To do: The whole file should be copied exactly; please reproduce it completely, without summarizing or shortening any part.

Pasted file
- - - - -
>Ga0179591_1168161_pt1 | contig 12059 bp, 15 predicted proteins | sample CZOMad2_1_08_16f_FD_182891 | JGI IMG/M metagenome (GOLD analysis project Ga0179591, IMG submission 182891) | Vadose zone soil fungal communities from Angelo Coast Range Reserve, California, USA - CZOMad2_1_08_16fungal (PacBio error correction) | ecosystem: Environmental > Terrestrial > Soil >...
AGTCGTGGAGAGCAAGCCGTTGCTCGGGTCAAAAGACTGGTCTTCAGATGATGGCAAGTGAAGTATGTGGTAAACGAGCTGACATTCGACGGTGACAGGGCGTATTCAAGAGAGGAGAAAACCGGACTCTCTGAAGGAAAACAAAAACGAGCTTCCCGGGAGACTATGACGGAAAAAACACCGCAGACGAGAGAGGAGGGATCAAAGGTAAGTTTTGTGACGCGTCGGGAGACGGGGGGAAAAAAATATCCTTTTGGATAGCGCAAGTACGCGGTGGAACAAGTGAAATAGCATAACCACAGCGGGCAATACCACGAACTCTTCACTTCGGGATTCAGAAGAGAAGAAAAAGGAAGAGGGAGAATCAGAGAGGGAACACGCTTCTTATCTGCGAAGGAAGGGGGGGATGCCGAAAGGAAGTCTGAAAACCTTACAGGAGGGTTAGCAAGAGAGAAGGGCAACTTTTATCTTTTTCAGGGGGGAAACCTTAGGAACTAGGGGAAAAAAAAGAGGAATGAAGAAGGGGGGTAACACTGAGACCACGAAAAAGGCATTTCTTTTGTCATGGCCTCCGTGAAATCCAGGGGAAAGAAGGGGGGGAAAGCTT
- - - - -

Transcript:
>Ga0179591_1168161_pt1 | contig 12059 bp, 15 predicted proteins | sample CZOMad2_1_08_16f_FD_182891 | JGI IMG/M metagenome (GOLD analysis project Ga0179591, IMG submission 182891) | Vadose zone soil fungal communities from Angelo Coast Range Reserve, California, USA - CZOMad2_1_08_16fungal (PacBio error correction) | ecosystem: Environmental > Terrestrial > Soil >...
AGTCGTGGAGAGCAAGCCGTTGCTCGGGTCAAAAGACTGGTCTTCAGATGATGGCAAGTGAAGTATGTGGTAAACGAGCTGACATTCGACGGTGACAGGGCGTATTCAAGAGAGGAGAAAACCGGACTCTCTGAAGGAAAACAAAAACGAGCTTCCCGGGAGACTATGACGGAAAAAACACCGCAGACGAGAGAGGAGGGATCAAAGGTAAGTTTTGTGACGCGTCGGGAGACGGGGGGAAAAAAATATCCTTTTGGATAGCGCAAGTACGCGGTGGAACAAGTGAAATAGCATAACCACAGCGGGCAATACCACGAACTCTTCACTTCGGGATTCAGAAGAGAAGAAAAAGGAAGAGGGAGAATCAGAGAGGGAACACGCTTCTTATCTGCGAAGGAAGGGGGGGATGCCGAAAGGAAGTCTGAAAACCTTACAGGAGGGTTAGCAAGAGAGAAGGGCAACTTTTATCTTTTTCAGGGGGGAAACCTTAGGAACTAGGGGAAAAAAAAGAGGAATGAAGAAGGGGGGTAACACTGAGACCACGAAAAAGGCATTTCTTTTGTCATGGCCTCCGTGAAATCCAGGGGAAAGAAGGGGGGGAAAGCTT